The U.S. Supreme Court today heard oral arguments in Abitron Austria GmbH v. Hetronic International, Inc., which asks the Court to consider whether the U.S. Court of Appeals for the Tenth Circuit erred in applying the Lanham Act extraterritorially to Abitron’s foreign sales, “including purely foreign sales that never reached the United States or confused U.S. consumers.” The Justices struggled with the appropriate reach of the Lanham Act and whether reversing the Tenth Circuit would require overruling Steele v. Bulova Watch Co., 344 U.S. 280, 282-285 (1952), but overall seemed to be considering the need for a new or narrowed test to account for the realities of modern commerce.
Today, the U.S. Chamber of Commerce’s Global Innovation Policy Center (GIPC) published a Patient Access Report profiling the many ways in which drug pricing controls, often enacted in the name of ensuring widespread access to low-cost medicines, actually result in less access to innovative medicines that are more widely available in free markets. The GIPC’s report comes at a time during which the Biden Administration has taken recent action on drug pricing provisions included in the Inflation Reduction Act passed into law last August, which could have deleterious effects on patient access in the United States.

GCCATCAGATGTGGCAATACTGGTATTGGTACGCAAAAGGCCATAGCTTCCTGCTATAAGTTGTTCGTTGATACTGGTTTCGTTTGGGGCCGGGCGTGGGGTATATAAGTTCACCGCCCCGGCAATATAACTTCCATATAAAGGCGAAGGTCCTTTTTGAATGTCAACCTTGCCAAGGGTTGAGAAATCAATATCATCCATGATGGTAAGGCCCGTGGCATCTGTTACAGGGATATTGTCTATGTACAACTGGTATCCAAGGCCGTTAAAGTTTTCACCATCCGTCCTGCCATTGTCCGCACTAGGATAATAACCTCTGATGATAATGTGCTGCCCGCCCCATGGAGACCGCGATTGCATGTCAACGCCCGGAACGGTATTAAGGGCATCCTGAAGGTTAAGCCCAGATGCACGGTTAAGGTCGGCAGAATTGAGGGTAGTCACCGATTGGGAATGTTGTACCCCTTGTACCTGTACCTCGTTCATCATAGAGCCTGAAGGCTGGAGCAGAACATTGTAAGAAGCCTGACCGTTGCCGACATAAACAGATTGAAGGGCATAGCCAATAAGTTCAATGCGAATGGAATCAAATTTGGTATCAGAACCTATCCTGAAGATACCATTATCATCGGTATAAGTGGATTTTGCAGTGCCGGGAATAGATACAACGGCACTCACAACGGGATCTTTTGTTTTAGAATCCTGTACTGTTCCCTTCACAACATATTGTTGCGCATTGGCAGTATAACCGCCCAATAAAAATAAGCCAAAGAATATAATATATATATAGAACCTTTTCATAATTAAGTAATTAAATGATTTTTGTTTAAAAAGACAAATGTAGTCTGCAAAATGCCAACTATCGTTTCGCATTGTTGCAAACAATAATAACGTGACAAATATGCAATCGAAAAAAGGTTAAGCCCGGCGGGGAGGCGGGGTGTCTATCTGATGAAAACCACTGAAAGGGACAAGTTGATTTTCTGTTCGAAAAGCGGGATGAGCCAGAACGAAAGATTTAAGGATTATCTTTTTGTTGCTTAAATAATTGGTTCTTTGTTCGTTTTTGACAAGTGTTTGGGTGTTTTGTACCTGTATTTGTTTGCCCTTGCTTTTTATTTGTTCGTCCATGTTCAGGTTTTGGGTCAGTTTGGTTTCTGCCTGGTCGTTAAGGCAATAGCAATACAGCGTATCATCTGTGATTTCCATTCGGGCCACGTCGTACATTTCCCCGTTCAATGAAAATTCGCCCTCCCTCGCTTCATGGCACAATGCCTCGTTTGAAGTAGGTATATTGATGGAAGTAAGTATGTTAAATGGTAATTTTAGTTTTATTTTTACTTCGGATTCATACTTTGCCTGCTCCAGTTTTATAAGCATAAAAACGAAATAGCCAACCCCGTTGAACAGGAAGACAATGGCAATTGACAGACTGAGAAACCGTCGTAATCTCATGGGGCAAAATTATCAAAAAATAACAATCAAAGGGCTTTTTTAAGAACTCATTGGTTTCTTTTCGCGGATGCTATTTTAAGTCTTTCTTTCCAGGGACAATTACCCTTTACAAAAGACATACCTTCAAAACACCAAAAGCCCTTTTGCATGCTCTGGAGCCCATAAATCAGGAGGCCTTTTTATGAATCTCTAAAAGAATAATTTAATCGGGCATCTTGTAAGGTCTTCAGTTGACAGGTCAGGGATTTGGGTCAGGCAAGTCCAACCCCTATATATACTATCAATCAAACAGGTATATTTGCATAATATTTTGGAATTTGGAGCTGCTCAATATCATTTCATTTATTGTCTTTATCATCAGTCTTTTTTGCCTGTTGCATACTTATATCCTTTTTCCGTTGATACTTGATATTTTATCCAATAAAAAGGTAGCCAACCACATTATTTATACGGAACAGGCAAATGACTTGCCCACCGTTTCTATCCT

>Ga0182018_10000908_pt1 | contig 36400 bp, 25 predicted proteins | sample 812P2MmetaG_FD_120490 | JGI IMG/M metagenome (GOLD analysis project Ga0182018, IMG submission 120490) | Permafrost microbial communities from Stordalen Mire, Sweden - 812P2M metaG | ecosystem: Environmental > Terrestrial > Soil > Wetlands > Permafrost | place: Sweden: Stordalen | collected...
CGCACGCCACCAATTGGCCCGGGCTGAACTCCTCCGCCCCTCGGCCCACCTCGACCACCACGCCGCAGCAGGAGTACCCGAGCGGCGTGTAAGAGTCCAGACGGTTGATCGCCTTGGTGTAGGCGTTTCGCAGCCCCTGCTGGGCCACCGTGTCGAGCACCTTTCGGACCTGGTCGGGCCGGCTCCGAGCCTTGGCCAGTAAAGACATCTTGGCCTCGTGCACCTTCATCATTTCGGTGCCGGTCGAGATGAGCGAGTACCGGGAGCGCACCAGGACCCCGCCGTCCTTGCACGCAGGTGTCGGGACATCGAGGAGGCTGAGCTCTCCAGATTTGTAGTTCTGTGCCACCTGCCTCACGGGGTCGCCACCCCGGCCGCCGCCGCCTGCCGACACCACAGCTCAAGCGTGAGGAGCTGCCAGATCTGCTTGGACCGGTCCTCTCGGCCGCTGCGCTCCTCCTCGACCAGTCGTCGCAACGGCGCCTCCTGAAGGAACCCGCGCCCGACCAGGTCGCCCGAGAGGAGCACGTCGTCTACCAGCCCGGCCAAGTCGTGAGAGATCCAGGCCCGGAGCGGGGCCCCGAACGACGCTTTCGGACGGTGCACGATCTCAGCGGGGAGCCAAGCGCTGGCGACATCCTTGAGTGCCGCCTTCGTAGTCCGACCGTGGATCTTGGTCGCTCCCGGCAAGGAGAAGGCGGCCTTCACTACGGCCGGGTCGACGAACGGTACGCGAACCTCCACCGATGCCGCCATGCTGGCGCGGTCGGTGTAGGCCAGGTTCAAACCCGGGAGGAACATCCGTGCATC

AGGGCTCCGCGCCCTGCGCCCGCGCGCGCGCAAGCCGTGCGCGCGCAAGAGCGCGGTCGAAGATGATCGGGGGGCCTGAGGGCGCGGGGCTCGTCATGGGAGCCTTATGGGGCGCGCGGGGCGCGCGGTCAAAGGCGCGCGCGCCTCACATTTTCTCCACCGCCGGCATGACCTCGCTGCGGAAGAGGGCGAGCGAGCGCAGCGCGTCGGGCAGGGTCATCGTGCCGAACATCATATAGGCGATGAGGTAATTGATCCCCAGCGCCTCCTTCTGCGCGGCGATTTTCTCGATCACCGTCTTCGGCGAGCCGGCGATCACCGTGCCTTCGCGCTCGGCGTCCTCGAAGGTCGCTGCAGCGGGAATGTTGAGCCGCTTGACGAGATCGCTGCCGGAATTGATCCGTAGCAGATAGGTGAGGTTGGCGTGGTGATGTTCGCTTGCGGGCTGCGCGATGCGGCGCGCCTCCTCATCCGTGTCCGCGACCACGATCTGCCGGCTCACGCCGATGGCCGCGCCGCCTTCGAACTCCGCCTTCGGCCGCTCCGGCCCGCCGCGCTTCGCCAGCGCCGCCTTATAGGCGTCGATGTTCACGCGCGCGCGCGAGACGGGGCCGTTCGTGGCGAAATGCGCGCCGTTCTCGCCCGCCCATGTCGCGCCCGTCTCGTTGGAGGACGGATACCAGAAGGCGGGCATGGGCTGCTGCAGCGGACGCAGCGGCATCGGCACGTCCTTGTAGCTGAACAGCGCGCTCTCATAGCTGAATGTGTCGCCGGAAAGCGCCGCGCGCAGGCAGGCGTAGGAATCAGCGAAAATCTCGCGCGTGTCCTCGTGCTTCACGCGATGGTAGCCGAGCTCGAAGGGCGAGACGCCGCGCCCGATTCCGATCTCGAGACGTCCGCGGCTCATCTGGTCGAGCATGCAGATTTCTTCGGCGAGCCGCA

For well over a year, Senator Elizabeth Warren (D-MA) and some members of Congress have engaged in a campaign to urge the Health and Human Services Secretary Xavier Becerra to break patents on pharmaceuticals to lower drug prices by invoking a century-old statute, Title 28 of the U.S. Code 1498. This is their “game plan”: HHS should contract with generic drug companies willfully to infringe pharmaceutical patents, thereby requiring any damages to be paid from public funds. This strategy took a new tack in early March 2023, when the Biden Administration’s Justice Department filed a surprise “Statement of Interest” in a private lawsuit on behalf “the Government and its Department of Health and Human Services and the Department of Defense.” The case, filed in Delaware federal court, was initiated by Arbutus Biopharma and Genevant Sciences, which allege that that patents they own were infringed by Moderna in producing its version of the COVID-19 vaccine.